)

adapt.run()

results = adapt.generate_report()

print("Minimum Energy: {}".format(results["final_value"]))
param_report = results["final_parameters"]
for i in range(len(param_report)):
    print(param_report[i]["symbol"], ":", param_report[i]["value"])
# TIMER BLOCK-0 BEGINS AT 2024-06-21 13:05:18.466931
# TIMER BLOCK-0 ENDS - DURATION (s):  0.2153262 [0:00:00.215326]
Minimum Energy: -1.1368465754720527
d0 : -0.10723347230091601

Here, the pool of operators was generated by the construct_single_ucc_operators() and construct_double_ucc_operators() methods of the FermionSpace class. Like the Hamiltonian, these operators were qubit-encoded before passing into AlgorithmAdaptVQE. The tolerance parameter sets the gradient threshold for convergence of the algorithm. The protocol SparseStatevectorProtocol is needed to calculate the gradients defined above.

Alternatively, one can use fermionic states and operators as arguments to the algorithm class AlgorithmFermionicAdaptVQE, which inherits from AlgorithmAdaptVQE, and performs the qubit mapping internally. Below is an example of AlgorithmFermionicAdaptVQE where again the fermionic space has been re-used (also the scipy_minimizer), and this time we use the fermionic H2 Hamiltonian (defined in the AlgorithmFermionicAdaptVQE example).

from inquanto.algorithms import AlgorithmFermionicAdaptVQE

state = FermionState([1, 1, 0, 0])

pool = space.construct_single_ucc_operators(state)
pool += space.construct_double_ucc_operators(state)

fermionic_adapt = AlgorithmFermionicAdaptVQE(
    pool,
    state,
    fermion_hamiltonian,
    scipy_minimizer,
    tolerance=1.0e-3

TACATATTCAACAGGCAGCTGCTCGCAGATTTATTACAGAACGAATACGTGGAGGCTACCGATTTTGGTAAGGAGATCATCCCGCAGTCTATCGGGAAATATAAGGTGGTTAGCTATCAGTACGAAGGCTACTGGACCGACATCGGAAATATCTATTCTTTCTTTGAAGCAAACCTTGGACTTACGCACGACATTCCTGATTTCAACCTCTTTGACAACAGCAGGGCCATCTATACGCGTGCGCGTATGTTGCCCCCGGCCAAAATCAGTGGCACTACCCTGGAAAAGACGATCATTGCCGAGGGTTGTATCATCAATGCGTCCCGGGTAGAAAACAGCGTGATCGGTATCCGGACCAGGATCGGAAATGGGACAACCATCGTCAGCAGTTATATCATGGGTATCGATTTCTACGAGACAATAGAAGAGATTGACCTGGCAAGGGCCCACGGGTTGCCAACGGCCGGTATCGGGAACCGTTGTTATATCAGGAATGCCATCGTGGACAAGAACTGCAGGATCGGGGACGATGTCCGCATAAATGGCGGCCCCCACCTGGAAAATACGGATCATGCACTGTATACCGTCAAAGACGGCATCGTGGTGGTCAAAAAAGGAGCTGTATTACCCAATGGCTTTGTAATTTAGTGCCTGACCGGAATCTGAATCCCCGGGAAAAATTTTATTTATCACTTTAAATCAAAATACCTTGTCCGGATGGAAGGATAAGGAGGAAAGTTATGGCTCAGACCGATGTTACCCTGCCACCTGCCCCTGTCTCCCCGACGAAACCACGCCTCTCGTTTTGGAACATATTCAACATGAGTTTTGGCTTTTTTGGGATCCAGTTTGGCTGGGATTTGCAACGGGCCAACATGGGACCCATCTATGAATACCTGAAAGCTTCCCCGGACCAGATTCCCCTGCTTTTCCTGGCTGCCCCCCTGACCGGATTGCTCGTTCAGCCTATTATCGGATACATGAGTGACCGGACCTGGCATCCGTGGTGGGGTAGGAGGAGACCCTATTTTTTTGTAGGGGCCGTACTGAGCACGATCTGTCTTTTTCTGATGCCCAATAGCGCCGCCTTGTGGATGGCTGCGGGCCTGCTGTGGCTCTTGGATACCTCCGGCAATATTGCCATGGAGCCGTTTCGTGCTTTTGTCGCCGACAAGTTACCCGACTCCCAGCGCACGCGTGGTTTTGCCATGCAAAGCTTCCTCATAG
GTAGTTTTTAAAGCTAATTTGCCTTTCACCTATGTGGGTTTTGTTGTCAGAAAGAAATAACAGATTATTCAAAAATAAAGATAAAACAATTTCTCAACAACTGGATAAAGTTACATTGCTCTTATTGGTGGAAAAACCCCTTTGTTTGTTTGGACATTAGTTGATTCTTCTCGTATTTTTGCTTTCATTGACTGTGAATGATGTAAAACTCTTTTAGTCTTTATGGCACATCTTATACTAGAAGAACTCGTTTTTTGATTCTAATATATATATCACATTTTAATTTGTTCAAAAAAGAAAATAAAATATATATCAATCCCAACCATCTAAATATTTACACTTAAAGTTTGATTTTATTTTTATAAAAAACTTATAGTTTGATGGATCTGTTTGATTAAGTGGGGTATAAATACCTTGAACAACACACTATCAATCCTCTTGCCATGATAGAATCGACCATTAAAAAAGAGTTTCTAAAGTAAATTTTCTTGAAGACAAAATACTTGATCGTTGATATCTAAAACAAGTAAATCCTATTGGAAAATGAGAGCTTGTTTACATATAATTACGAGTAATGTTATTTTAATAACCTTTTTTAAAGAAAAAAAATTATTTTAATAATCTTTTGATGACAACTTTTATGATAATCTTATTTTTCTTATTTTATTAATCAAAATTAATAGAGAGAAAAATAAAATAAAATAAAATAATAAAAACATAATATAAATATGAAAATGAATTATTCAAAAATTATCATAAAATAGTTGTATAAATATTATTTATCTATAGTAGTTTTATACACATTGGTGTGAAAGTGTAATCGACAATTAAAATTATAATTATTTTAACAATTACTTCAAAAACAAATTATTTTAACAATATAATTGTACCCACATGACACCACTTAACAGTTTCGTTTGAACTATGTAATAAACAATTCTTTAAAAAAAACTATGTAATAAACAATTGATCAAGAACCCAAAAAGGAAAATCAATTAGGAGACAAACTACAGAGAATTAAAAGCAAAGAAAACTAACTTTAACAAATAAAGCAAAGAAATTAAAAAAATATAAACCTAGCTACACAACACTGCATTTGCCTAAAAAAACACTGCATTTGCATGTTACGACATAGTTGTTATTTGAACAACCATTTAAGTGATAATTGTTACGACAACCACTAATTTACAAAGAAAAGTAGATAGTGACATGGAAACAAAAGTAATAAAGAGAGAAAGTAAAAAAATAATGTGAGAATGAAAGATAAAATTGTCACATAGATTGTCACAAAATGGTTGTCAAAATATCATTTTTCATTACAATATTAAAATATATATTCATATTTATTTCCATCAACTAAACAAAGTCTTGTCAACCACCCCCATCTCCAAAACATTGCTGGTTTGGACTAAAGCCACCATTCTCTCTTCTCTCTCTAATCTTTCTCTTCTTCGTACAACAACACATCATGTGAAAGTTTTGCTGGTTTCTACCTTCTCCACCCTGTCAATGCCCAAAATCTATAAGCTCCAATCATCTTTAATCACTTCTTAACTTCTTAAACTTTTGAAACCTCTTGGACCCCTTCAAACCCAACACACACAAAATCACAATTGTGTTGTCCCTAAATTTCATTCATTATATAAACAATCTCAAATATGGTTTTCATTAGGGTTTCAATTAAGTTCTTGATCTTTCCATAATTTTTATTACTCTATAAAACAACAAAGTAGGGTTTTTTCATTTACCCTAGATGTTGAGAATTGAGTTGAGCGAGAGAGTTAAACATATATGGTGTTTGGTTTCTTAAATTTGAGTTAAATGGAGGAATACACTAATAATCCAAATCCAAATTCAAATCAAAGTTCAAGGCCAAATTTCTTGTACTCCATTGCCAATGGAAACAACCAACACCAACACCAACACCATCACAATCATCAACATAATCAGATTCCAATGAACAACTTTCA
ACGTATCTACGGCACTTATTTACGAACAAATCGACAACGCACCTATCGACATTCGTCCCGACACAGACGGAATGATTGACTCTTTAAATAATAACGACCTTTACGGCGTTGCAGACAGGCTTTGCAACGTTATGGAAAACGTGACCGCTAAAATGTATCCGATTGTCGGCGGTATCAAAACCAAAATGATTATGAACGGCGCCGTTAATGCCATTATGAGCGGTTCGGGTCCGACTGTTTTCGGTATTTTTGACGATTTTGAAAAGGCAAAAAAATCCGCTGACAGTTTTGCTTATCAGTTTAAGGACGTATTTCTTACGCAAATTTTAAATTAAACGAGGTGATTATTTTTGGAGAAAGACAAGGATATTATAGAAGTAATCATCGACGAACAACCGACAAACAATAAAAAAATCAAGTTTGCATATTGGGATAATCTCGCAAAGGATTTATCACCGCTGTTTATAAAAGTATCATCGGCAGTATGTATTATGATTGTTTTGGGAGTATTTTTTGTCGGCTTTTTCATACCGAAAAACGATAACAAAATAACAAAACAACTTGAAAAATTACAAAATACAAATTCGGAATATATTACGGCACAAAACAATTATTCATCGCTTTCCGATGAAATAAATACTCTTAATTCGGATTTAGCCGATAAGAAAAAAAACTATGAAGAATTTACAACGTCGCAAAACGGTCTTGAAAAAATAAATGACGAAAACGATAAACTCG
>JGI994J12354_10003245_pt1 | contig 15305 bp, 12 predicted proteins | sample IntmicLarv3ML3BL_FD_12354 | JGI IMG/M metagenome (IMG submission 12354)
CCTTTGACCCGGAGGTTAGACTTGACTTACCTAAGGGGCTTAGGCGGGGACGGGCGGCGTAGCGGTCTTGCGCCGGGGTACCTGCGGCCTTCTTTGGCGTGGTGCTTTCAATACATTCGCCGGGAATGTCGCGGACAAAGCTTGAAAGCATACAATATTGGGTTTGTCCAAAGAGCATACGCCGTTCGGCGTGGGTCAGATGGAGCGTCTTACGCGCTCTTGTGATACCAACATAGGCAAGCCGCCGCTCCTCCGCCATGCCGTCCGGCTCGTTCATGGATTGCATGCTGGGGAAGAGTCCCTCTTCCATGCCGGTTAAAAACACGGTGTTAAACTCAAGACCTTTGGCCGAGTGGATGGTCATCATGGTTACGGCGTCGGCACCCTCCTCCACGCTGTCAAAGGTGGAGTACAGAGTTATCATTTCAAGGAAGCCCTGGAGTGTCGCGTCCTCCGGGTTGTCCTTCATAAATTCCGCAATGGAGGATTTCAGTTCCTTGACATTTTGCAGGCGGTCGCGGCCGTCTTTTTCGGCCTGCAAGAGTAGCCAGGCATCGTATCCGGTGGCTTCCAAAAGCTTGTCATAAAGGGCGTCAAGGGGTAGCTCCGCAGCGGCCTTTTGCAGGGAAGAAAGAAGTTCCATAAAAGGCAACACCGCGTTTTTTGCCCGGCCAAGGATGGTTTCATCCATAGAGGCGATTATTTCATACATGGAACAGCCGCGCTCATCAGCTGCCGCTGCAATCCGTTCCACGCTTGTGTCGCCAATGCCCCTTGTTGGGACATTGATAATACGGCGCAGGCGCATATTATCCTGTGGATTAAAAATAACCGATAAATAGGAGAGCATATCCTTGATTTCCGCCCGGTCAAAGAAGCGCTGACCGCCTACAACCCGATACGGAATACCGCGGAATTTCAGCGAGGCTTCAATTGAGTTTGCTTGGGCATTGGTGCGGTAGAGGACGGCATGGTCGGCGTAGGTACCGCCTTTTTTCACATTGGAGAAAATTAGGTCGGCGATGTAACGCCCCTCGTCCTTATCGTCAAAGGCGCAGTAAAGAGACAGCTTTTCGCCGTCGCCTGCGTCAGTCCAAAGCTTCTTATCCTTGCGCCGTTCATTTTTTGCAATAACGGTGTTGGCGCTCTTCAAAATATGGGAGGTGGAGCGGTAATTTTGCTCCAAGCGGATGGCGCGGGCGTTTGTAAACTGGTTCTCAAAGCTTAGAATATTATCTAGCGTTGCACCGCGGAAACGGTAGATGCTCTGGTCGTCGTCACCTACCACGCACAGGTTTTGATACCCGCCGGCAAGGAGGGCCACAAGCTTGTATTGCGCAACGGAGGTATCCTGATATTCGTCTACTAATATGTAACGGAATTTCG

)

protocol = SparseStatevectorProtocol(AerStateBackend())

fermionic_adapt.build(
    protocol,
    protocol,
    protocol
)

fermionic_adapt.run()

results = fermionic_adapt.generate_report()

print("Minimum Energy: {}".format(results["final_value"]))
param_report = results["final_parameters"]
for i in range(len(param_report)):
    print(param_report[i]["symbol"], ":", param_report[i]["value"])
# TIMER BLOCK-1 BEGINS AT 2024-06-21 13:05:18.780622
# TIMER BLOCK-1 ENDS - DURATION (s):  0.2134923 [0:00:00.213492]
Minimum Energy: -1.1368465754720527
d0 : -0.10723347230091601

Note that in this case the reference state and pool have not been qubit encoded before passing into AlgorithmFermionicAdaptVQE. Jordan-Wigner encoding is performed by default.

In the IQEB (Iterative Qubit-Excitation Based)-VQE algorithm [9], the operators in the pool correspond to qubit excitations. Qubit excitation operators are generated from the following ladder operators which obey the so-called parafermionic [10] commutation relations

(7)\[\{\hat{Q}_i, \hat{Q}_i^\dagger\} = I,\]
(8)\[[\hat{Q}_i, \hat{Q}_j^\dagger] = 0 \ \ \ \ (i \neq j),\]
(9)\[[\hat{Q}_i, \hat{Q}_j] = [\hat{Q}_i^\dagger, \hat{Q}_j^\dagger] = 0 \ \ \ \ \forall i, j\]

where \(\hat{Q}_i\) (\(\hat{Q}_i^\dagger\)) is a qubit annihilation (creation) operator which changes the occupation of spin orbital \(i\) (assuming a Jordan-Wigner encoding of the Hamiltonian and reference state), and which can be represented in terms of Pauli gates

(10)\[\hat{Q}_i = \frac{1}{2} \left( X_i + iY_i \right)\]
(11)\[\hat{Q}_i^\dagger = \frac{1}{2} \left( X_i - iY_i \right)\]

The pool in AlgorithmIQEB consists of one- and two-body qubit excitation operators, built from these parafermionic operators, and acting on qubit (or spin orbital) indexes \(i, j, k, l\) (where the set of indexes is unique to the \(\lambda\)-th operator in the pool).

(12)\[\hat{A}_{\lambda}^{(ik)} = \hat{Q}_{i_\lambda}^\dagger\hat{Q}_{k_\lambda} - \hat{Q}_{k_\lambda}^\dagger\hat{Q}_{i_\lambda} = \frac{1}{2} \left( X_{i_\lambda}Y_{k_\lambda} - Y_{i_\lambda}X_{k_\lambda} \right)\]
(13)\[\hat{A}_{\lambda}^{(ijkl)} = \hat{Q}_{i_\lambda}^\dagger\hat{Q}_{j_\lambda}^\dagger\hat{Q}_{k_\lambda}\hat{Q}_{l_\lambda} - \hat{Q}_{k_\lambda}^\dagger\hat{Q}_{l_\lambda}^\dagger\hat{Q}_{i_\lambda}\hat{Q}_{j_\lambda}\]
(14)\[\begin{split}= \frac{1}{8} \left( X_{i_\lambda}Y_{j_\lambda}X_{k_\lambda}X_{l_\lambda} + Y_{i_\lambda}X_{j_\lambda}X_{k_\lambda}X_{l_\lambda} + Y_{i_\lambda}Y_{j_\lambda}Y_{k_\lambda}X_{l_\lambda} + Y_{i_\lambda}Y_{j_\lambda}X_{k_\lambda}Y_{l_\lambda} \right. \\ \left.- X_{i_\lambda}X_{j_\lambda}Y_{k_\lambda}X_{l_\lambda} - X_{i_\lambda}X_{j_\lambda}X_{k_\lambda}Y_{l_\lambda} - Y_{i_\lambda}X_{j_\lambda}Y_{k_\lambda}Y_{l_\lambda} - X_{i_\lambda}Y_{j_\lambda}Y_{k_\lambda}Y_{l_\lambda} \right)\end{split}\]